This year also put the spotlight on numerous Black artists, as exhibits highlighted Wilmington’s harried past while focusing on resilience and its future. Dare Coulter’s Black Lives Matter sculpture, “Because It’s Time,” was installed on UNCW’s campus in June. Its installation didn’t come without controversy: UNCW Board of Trustees worried the art praised BLM as an organization rather than represented principles of diversity and acceptance.
Coulter’s sculpture centers on the phrase “I Matter” and celebrates Black culture, with the goal to build inclusion on campus. It also makes a nod to the 1898 riots that left numerous African Americans dead and displaced from the Cape Fear region in a massacre and coup led by white supremacists.
Rather than focus on 1898 and its aftereffects, one local art exhibit, the Initiative 1897 portrait project, curated by Black on Black’s Michael Williams, focused on the idea of what Wilmington looked like before the 1898 riots. It featured portraits of nine locals a year before the massacre and coup tore apart a city of Fusionists, where Black and white businessmen and politicians shared responsibility over the direction Wilmington was headed.
Williams chose all-Black artists to create portraits of Black professionals who lived and thrived during post-Reconstruction, such as financier Thomas C. Miller, politician John C. Dancy, physician Dr. Lucy Hughes Brown, journalist and editor Alexander Manly, and others. Each portrait was paired with one of the initiative’s local businesses that, in turn, paid the artists for their works and made a commitment to better diversify their own workplaces with mindful compassion and action.
Diving further into history, “Boundless” by Stephen Hayes focused on the U.S. Colored Troops who marched in 1865 and won the Battle at Forks Road, which led to the fall of Wilmington during the Civil War. Hayes memorialized the freedom fighters in a 2,500-pound bronze sculpture that stands 16-by-7.5-by-3 feet on the remnants of Federal Point Road. The road crosses the Cameron Art Museum’s property, where the sculpture was erected in mid-November.
The two-year project cost $400,000 and was the largest single piece of art for which CAM has fundraised. Hayes cast the sculpture based on living descendants of the troops, as well as re-enactors who helped provide historical accuracy to every piece of clothing and gear, from shoes to canteens.
Live theater made its official return indoors by summer 2021. Thalian Hall, the Wilson Center, and Front Street Theater — even Mayfaire, Landfall Country Club and Blockade Runner — hosted a run of musicals, revues and classic plays.
Broadway tours made stops at Wilson Center, and local companies like Big Dawg Productions and Thalian Association produced multiple shows, like “Let the Right One In,” “Driving Miss Daisy,” and “Elf the Musical.”
Aside from producing smaller musical revues, Opera House also launched an original play over the summer, written by Ray Kennedy, who has directed for the theater company for three decades. Kennedy penned “Thursday Night Bridge Circle” throughout the pandemic, and based the story on real-life friends and family he encountered while growing up in a small Southern town in the ‘70s. The story follows the racial divide still evident in town through the lens of those who challenge it and others who suffer through its consequences.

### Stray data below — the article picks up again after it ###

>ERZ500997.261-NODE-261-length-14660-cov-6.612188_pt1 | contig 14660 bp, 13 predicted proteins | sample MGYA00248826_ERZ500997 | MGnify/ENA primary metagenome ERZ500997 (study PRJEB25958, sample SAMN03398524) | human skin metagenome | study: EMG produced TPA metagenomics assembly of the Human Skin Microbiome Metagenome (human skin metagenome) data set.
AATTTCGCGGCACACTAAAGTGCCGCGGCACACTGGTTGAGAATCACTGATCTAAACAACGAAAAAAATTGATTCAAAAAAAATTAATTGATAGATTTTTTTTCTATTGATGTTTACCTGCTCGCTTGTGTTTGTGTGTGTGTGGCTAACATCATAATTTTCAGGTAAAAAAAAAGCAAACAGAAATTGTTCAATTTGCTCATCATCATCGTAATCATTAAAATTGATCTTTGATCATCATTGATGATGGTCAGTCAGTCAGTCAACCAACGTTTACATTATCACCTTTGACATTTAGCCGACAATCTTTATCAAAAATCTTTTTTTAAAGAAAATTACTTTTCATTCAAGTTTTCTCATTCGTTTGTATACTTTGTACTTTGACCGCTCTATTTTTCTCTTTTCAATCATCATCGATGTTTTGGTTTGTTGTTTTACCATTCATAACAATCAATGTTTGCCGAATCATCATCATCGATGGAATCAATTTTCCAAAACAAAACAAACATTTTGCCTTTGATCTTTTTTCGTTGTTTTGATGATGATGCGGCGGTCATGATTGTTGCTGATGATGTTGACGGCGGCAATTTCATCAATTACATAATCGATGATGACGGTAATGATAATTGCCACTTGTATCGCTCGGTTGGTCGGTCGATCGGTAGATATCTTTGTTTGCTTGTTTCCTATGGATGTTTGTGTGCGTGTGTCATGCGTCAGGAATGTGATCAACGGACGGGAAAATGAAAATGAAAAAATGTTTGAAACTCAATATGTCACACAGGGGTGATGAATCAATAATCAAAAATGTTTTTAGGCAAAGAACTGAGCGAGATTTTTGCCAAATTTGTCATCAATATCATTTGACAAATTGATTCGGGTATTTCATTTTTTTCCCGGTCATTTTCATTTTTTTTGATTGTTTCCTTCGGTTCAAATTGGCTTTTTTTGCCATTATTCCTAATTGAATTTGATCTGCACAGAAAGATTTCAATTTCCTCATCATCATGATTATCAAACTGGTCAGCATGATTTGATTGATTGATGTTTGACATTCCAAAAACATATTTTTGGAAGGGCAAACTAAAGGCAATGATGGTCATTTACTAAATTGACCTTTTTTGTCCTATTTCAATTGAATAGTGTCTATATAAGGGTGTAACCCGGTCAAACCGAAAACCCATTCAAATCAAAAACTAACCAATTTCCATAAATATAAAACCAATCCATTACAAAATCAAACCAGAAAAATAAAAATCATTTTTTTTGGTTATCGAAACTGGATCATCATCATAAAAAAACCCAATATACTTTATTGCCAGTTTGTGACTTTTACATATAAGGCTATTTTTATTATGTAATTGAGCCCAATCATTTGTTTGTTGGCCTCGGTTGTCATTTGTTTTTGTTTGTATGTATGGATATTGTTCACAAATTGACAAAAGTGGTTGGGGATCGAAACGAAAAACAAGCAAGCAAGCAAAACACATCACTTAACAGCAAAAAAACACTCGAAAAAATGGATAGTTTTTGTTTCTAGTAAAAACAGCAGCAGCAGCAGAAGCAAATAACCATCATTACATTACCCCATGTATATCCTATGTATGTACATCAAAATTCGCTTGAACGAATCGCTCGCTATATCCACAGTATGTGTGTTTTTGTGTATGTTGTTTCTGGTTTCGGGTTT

“This play reminds us that navigating life is never simple and that it is important to re-examine our perceptions and beliefs,” Beth Crookham told Port City Daily in July.
The local actress performed as one of the main characters and is helping Kennedy float the script to be filmed as a multi-part series.
CFCC’s Broadway for a Better World program continued to provide free tickets for local nonprofits to give to clients who otherwise would lack access to live theater. The initiative also expanded last spring to provide $500 youth scholarships biannually.
“The award amount will increase as gifts continue to add to the endowment,” according to CFCC’s vice president of advancement and the arts, Shane Fernando.
The Arts Council of Wilmington and New Hanover County will administer the application process, the same way the council ensures Broadway for a Better World tickets are granted annually to community organizations. The 2022 cycle is now open for tickets, and area nonprofits can apply through Jan. 10.
Specific to the world of comedy, Dead Crow Comedy Room officially opened a new theater on Third Street at the end of summer. Bringing in national touring comedians, Dead Crow has served Wilmington since 2014, previously downtown on Front Street in a basement bar. Its new space at 511 N. Third maintains the same underground vibe but is double the capacity, seating up to 250 people — a draw to bring in bigger names as well.
Dead Crow has also expanded to include an outdoor beer garden and upscale cocktail lounge for audiences to hang out before and after shows.
In other comedy news, producer and content creator Karon Tunis-Richardson launched Port City Comedy Jam earlier in the spring. She tapped her friend, comedian and actor Orlando Jones (“Sleepy Hollow”) to host the show, which welcomes up-and-coming comics a chance to perform and sharpen their routines in 10-minute sets. The monthly stint is also filmed and streamed on King TV Network.
Tunis announced last week, events will continue in the coming year, landing at Thalian Hall’s Ruth and Bucky Stein Theatre in January and February of 2022.